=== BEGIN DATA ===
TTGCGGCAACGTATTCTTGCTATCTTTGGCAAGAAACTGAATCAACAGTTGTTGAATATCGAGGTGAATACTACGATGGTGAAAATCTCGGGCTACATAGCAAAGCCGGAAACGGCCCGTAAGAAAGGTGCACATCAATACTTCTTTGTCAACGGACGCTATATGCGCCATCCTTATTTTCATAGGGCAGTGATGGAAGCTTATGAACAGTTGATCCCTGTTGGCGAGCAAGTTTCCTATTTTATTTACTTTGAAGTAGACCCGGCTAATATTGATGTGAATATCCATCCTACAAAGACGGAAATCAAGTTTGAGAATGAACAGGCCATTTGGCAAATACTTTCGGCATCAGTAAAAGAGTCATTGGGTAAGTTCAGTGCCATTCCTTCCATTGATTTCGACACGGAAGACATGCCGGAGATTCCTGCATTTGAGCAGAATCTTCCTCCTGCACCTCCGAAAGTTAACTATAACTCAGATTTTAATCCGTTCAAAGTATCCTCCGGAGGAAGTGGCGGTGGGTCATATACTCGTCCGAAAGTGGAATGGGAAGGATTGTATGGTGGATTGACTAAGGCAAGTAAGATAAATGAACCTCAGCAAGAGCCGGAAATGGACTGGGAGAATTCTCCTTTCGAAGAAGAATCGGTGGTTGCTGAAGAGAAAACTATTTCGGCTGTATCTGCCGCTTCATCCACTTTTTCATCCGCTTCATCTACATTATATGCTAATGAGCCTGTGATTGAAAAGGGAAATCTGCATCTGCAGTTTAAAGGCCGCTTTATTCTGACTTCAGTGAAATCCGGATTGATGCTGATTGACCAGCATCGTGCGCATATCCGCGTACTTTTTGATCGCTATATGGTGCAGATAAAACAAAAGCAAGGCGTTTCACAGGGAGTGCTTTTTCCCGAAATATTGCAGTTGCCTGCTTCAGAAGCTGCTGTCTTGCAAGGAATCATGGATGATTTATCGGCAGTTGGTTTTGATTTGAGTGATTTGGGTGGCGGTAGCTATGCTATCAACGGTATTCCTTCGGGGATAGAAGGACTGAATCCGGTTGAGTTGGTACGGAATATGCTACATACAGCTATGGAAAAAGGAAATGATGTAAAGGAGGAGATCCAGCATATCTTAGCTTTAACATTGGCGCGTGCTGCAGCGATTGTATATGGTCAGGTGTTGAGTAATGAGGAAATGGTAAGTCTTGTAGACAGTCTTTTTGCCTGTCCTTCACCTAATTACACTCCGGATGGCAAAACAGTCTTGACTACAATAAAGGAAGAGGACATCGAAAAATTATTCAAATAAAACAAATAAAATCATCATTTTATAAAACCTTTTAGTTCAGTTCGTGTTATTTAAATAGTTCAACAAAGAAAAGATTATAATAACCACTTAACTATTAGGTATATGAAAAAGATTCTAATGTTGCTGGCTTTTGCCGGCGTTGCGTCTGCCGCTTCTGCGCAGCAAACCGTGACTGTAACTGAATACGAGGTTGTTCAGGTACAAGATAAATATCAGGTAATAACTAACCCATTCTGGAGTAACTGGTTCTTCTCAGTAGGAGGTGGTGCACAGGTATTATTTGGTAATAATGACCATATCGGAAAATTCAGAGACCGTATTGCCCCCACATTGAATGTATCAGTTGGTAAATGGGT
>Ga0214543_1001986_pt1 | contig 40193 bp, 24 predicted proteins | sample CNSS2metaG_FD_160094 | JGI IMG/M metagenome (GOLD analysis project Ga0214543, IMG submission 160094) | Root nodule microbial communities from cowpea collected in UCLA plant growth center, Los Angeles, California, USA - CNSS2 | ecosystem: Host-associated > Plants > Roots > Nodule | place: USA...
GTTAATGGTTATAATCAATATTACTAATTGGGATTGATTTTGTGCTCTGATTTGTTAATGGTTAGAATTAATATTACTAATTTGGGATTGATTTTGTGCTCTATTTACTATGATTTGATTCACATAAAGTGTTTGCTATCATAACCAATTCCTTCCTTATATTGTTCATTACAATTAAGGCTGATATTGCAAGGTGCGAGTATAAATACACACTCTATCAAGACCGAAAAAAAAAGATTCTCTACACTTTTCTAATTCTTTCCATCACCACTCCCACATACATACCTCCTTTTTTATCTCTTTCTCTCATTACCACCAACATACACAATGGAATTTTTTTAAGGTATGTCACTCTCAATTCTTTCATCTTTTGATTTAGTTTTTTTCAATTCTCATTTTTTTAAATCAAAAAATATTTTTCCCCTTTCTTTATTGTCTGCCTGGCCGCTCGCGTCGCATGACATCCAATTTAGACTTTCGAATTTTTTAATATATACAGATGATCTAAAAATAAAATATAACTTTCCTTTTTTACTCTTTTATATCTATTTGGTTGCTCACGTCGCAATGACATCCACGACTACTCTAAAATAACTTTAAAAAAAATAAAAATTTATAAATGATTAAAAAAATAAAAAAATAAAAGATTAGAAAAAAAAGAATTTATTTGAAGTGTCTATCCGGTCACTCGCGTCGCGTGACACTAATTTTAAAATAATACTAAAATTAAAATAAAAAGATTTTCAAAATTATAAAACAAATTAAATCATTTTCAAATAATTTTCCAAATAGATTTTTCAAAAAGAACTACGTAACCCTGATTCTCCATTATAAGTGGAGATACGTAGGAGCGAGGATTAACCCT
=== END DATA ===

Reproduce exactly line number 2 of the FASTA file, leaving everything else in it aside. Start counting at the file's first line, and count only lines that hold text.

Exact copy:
>Ga0214543_1001986_pt1 | contig 40193 bp, 24 predicted proteins | sample CNSS2metaG_FD_160094 | JGI IMG/M metagenome (GOLD analysis project Ga0214543, IMG submission 160094) | Root nodule microbial communities from cowpea collected in UCLA plant growth center, Los Angeles, California, USA - CNSS2 | ecosystem: Host-associated > Plants > Roots > Nodule | place: USA...